Churchill, MB

Living in Pinawa and working for on the train is an amazing lifestyle and I am grateful for it. As we work to attract more young families to Pinawa, and economies shift to allow for more remote work opportunities, we will see more people with other unconventional jobs integrating into our town. It is my intention to create an environment where more young people can join our community, and to be a voice that represents those that have already come.

The midnight sun reflecting off the rails in the subartic.

I hope you enjoyed reading this post and looking at the pictures. Make sure to subscribe to my blog, to hear more about my vision for Pinawa. Thank you!

Published by Michael G. King

A passionate lifelong learner, Michael loves finding elegant ways to blend science, art, and nature.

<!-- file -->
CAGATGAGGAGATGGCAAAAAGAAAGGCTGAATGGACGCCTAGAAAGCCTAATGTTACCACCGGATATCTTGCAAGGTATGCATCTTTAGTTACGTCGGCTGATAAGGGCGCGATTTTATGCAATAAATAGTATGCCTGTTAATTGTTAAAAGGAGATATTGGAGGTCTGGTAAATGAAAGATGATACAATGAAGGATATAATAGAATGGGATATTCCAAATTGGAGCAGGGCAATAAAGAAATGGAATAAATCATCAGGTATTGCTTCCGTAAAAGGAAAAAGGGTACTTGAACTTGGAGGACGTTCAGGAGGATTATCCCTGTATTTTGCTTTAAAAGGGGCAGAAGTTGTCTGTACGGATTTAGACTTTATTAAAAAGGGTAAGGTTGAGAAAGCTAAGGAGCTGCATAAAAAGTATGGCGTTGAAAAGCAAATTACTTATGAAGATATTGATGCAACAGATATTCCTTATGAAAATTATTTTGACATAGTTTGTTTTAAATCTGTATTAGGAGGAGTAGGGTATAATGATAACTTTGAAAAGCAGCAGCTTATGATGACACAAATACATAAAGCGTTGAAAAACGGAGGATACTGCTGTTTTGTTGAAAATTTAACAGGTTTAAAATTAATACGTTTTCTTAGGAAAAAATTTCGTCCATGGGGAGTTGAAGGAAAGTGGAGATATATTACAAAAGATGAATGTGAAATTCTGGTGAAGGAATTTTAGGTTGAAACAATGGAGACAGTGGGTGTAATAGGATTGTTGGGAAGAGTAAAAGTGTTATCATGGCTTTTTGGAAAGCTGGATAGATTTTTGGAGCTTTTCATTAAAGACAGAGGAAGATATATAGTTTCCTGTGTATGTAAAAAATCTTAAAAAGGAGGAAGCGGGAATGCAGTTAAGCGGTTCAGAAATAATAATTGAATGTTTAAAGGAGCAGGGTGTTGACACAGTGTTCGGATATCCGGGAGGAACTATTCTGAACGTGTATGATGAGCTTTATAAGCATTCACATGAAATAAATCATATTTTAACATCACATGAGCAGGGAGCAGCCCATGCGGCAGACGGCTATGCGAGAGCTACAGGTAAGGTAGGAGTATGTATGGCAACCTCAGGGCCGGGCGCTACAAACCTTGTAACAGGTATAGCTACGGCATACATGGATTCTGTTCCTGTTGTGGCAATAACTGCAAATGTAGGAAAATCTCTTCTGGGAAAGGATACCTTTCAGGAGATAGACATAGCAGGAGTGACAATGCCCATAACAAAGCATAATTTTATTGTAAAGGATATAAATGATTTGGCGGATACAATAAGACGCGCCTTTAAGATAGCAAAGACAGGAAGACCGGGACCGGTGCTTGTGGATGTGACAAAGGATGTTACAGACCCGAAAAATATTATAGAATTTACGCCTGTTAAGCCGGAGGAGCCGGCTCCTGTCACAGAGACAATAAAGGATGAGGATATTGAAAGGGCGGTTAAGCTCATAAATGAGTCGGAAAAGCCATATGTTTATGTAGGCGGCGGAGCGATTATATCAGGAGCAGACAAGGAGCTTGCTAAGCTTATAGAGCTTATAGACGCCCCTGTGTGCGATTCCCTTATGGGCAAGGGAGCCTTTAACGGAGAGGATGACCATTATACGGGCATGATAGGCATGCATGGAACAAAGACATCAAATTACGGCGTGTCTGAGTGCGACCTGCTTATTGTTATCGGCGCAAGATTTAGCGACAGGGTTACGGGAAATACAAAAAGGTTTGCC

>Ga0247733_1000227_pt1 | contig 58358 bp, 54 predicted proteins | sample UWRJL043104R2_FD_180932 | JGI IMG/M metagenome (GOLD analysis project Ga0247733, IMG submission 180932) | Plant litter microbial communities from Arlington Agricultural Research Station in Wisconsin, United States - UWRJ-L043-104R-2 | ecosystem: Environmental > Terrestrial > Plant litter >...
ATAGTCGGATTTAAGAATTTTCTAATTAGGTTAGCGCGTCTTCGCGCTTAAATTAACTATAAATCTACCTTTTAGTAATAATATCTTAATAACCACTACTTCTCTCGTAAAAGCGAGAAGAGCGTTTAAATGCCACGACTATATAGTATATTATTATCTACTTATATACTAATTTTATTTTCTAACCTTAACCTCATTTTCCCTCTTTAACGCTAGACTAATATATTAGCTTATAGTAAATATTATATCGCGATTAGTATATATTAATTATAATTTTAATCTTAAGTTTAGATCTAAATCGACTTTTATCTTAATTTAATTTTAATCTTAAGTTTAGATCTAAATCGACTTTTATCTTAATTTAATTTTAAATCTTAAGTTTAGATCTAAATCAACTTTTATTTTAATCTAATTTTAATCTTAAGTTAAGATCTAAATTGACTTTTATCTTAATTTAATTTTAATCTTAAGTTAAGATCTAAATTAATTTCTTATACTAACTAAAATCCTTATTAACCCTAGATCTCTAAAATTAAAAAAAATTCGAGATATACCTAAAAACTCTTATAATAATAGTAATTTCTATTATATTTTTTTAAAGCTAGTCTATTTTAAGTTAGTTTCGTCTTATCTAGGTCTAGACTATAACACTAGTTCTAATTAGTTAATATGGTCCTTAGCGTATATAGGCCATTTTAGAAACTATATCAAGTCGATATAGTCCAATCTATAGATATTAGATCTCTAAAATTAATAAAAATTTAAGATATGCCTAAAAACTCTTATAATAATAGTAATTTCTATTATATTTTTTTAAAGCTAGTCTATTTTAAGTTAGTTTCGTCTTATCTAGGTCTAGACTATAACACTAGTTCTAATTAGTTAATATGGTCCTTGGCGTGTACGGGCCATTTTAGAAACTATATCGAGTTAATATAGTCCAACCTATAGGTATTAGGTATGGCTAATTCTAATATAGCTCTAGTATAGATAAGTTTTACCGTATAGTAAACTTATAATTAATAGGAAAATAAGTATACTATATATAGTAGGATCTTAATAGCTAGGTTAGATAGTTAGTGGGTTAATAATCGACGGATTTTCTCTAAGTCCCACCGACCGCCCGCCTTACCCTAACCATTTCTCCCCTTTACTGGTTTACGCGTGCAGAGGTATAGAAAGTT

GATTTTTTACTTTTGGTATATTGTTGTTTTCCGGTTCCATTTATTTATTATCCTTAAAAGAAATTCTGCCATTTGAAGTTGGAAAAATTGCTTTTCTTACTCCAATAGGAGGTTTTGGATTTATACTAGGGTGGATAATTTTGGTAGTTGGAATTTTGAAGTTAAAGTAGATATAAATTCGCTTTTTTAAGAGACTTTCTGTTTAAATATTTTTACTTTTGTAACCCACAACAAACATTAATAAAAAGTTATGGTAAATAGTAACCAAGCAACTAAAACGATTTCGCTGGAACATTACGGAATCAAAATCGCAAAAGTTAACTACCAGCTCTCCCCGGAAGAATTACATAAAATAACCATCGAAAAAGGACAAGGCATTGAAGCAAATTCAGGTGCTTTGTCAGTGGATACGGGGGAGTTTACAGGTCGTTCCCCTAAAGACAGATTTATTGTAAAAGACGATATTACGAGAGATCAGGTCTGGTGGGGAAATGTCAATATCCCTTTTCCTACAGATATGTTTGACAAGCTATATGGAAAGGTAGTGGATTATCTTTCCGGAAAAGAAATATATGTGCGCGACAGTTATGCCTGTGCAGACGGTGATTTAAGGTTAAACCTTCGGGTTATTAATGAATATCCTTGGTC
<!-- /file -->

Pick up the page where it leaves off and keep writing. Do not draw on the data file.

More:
5 thoughts on “My Job on the Train

  1. Thank you so much for the lovely photos and a well written explanation of your exciting place of work. I hope everyone pays particular attention to why you can continue to run for council and that is because it is NOT councillors’ jobs to manage. I am not sure why the public often thinks that this is the case. It causes nothing but discord, cross communications, and disgruntled employees when they have too many cooks who can spoil the “broth”. Well done!

    Like

    1. Thanks, Nancy for highlighting that important point, that should not be understated. I’m glad you enjoyed the pictures!

      Like

  2. Trains will show you the world on a ground level and get you to know the people, their worries, but also their successes.
    My grandfather was a railroad engineer and locomotive driver. I joined him ( illegally 😉 ) a couple of times on his locomotive as a child,….

    — Warning the following may contain sarcasm—

    …anyways,… get to know people, places, issues, and solutions; well, in my opinion, this highly disqualifies you for council!
    My job lets me travel around 80,000km on the road a year, mainly in the US, Canada, and, more recently, central and south America (flying there).